of my acting lieutenant-colonel (Edmund Kirby), who was
early in the action. With the words ''Drive the, boys! drive
them!'' on his lips he fell, pierced by four balls,
leading my right wing. In his death the regiment has lost an able
officer and one full of promise. A son
of the late Col. Reynolds
of the old army, and educated at Lexington Military
Institute, he was by birth and
by education a soldier-a brave,
generous, selfdenying soldier.
I desire to bear testimony to the gallant conduct
Terrett, Mastin, and McDaniel, of the staff of the colonel
My officers and men, with
hardly an exception, performed their
Very respectfully, your obedient servant,
JOHN B. PALMER,
Comdg. Fifty-eighth Regt. North Carolina Vols.
Capt. JOHN B. Maj.,
Assistant Adjutant-Gen., Kelly's Brigade.
Source: Official Records, CHAP. XLIL. THE CHICKAMAUGA CAMPAIGN. [Series I. Vol. 30. Part II, Reports. Serial
Recommended Reading: This Terrible Sound: THE BATTLE OF CHICKAMAUGA (Civil War Trilogy)
(Hardcover: 688 pages) (University of Illinois Press). Description:
Peter Cozzens is one of those amazing writers that brings you onto the
field and allows you to experience the campaign. You advance with Cleburne's
Division as it moves through the dusk shrouded woods and your pulse races as you envision Gen. Lytle's command trying to decide
whether to save their dying commander or flee as the Rebs pound up that smoke-filled hill. Continued below...
account of the Battle of Chickamauga is first rate and thrilling. The profusion of regimental and brigade disposition maps
are particularly useful for any serious visit to the battlefield. There are some intriguing ideas introduced as well. Forrest's
role in the early stages of the battle is fascinating to read and to contemplate. Also revealing are the ammunition problems
that plagued the mounted units; a problem that would hinder Forrest's command at Spring Hill a year later.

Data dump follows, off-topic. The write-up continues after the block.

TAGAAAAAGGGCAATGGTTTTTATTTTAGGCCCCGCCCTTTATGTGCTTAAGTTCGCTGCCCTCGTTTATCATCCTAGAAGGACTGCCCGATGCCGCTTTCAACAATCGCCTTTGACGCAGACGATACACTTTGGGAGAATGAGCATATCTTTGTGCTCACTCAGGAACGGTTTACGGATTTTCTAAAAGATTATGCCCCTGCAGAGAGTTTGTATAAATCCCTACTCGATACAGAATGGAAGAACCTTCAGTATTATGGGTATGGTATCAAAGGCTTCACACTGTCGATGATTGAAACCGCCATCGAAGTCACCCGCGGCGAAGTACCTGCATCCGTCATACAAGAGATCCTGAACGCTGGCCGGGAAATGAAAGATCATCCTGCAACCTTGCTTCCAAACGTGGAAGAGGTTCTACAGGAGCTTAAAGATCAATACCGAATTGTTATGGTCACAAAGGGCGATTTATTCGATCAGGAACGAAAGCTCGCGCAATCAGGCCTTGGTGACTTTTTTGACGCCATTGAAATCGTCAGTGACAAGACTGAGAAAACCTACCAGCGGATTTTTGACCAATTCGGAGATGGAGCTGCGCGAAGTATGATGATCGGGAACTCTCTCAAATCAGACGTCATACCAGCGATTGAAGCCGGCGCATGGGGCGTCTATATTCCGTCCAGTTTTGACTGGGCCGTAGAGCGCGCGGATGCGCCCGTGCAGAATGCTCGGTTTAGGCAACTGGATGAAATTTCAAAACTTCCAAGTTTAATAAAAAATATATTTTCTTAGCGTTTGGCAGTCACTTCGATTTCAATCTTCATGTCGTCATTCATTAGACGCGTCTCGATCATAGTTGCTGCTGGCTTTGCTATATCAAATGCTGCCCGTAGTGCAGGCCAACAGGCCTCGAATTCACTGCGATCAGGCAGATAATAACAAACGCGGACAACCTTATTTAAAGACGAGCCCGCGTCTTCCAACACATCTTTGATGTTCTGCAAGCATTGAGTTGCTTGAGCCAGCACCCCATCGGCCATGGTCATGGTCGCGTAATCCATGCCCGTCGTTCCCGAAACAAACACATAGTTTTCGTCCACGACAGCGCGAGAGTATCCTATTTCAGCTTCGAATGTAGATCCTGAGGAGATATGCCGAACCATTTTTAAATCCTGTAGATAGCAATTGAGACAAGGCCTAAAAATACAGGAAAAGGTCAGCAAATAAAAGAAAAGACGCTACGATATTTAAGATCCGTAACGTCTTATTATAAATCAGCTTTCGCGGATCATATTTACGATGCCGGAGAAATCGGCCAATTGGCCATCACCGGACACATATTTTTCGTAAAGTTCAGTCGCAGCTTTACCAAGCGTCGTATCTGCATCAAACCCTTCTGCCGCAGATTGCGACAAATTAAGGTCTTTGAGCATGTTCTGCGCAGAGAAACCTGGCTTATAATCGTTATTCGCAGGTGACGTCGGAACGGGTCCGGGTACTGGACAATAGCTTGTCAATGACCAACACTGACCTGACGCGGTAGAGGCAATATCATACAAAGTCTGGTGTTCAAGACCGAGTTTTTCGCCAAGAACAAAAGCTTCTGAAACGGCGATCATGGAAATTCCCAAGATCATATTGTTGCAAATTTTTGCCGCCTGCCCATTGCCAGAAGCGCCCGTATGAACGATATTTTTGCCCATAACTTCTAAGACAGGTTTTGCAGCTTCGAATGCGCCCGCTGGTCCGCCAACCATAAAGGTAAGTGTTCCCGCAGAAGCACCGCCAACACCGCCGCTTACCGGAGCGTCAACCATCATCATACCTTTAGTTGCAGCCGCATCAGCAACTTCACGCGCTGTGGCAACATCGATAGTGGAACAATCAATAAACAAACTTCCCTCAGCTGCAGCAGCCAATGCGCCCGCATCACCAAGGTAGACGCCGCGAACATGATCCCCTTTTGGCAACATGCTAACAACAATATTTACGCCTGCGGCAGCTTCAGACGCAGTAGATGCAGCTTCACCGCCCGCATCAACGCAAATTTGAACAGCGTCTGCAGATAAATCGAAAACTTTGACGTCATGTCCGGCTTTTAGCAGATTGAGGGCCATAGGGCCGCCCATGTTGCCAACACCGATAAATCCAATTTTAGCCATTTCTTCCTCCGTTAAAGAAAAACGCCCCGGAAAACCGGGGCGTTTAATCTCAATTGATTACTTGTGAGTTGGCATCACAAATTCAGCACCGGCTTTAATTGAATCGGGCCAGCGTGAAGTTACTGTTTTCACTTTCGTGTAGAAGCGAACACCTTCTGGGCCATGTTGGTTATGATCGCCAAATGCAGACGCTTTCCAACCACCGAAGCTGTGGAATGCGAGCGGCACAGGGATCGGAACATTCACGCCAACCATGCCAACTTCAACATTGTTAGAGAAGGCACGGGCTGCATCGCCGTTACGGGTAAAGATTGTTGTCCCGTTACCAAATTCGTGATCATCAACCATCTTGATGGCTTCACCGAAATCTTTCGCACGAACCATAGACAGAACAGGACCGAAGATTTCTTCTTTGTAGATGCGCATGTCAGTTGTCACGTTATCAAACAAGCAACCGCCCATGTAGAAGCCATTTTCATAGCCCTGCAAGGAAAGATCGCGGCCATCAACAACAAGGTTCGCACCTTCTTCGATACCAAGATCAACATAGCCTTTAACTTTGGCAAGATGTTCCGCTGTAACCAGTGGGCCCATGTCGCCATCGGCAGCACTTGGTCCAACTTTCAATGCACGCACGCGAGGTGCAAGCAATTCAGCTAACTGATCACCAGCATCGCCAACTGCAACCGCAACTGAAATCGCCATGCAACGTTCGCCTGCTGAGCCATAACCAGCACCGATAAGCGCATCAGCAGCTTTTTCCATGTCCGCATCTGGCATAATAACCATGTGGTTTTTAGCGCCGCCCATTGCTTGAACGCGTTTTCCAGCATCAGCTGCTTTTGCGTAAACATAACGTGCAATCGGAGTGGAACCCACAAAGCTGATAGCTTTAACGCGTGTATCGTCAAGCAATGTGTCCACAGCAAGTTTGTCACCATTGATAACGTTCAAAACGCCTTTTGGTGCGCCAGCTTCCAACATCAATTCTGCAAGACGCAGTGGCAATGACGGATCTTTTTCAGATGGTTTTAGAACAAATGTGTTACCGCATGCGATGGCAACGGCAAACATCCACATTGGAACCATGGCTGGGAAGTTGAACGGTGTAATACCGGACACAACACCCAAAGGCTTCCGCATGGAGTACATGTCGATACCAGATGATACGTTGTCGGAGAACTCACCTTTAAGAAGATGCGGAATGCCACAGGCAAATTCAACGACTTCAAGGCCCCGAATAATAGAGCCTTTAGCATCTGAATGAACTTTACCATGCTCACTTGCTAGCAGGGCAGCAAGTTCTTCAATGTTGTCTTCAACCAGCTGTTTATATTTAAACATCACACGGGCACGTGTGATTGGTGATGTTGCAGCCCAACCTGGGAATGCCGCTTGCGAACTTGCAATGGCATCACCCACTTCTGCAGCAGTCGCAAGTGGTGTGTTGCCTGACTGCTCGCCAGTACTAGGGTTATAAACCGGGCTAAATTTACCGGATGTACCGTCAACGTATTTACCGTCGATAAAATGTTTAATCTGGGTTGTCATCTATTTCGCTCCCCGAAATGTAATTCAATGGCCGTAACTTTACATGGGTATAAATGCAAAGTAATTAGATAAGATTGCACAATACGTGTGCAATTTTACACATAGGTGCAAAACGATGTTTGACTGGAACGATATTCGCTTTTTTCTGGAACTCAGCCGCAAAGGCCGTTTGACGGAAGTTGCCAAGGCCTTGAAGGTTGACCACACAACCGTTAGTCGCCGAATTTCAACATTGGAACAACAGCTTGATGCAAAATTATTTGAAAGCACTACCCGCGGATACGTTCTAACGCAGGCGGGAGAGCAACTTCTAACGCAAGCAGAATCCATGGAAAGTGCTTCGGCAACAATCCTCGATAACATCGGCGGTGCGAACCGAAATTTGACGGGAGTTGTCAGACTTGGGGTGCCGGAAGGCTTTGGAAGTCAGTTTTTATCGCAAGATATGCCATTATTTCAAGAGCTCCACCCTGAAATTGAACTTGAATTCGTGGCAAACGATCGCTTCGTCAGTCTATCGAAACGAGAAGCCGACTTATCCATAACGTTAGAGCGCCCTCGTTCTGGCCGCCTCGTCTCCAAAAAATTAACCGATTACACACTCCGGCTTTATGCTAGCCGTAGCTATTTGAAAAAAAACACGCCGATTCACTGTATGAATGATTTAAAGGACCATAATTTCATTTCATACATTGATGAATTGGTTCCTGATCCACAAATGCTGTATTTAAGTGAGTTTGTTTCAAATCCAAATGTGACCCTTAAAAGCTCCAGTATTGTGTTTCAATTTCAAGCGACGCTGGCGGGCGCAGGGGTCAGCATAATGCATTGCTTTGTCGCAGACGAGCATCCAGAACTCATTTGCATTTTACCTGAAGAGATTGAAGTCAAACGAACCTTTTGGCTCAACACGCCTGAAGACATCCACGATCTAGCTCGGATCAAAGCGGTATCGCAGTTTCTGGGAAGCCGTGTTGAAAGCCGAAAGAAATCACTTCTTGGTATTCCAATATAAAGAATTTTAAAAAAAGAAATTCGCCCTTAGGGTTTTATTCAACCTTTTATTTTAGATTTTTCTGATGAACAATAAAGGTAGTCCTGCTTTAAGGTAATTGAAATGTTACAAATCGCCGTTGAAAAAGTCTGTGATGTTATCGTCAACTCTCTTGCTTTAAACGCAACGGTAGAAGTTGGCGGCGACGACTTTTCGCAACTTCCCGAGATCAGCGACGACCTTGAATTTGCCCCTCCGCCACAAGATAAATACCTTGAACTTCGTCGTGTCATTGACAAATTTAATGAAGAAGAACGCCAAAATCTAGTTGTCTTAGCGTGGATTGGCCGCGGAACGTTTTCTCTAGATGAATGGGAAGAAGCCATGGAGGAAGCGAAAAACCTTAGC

Recommended Reading: Six Armies in Tennessee: The Chickamauga
and Chattanooga Campaigns (Great Campaigns of the Civil War). Description: When
Vicksburg fell to Union forces under General Grant in July 1863, the balance turned against the Confederacy in the trans-Appalachian
theater. The Federal success along the river opened the way for advances into central and eastern Tennessee, which culminated
in the bloody battle of Chickamauga and then a struggle for Chattanooga. Continued below...
Chickamauga is usually counted as a Confederate victory, albeit a costly
one. That battle—indeed the entire campaign—is marked by muddle and blunders occasionally relieved by strokes
of brilliant generalship and high courage. The campaign ended significant Confederate presence in Tennessee and left the Union
poised to advance upon Atlanta and the Confederacy on the brink of defeat in the western theater.
Editor's Pick: CIVIL WAR IN WEST SLIP CASES: From Stones River to Chattanooga [BOX SET], by Peter Cozzens (1528 pages) (University of Illinois
Press). Description: This trilogy very competently fills
in much needed analysis and detail on the critical Civil War battles of Stones River, Chickamauga and Chattanooga. "Cozzens' comprehensive study of these three great battles has set a new standard in Civil
War studies....the research, detail and accuracy are first-rate." Mr. Cozzens' has delivered a very valuable, enjoyable work deserving of attention. The art work by Keith Rocco is also
a nice touch, effecting, without sentimentality...historical art which contributes to the whole.
Viewing: The Battle
of Chickamauga (DVD) (Special Widescreen Edition). Description:
WINNER OF THE 2008 SILVER TELLY AWARD, The Top Prize At The Ceremony! The Battle of Chickamauga proved to be one of the fiercest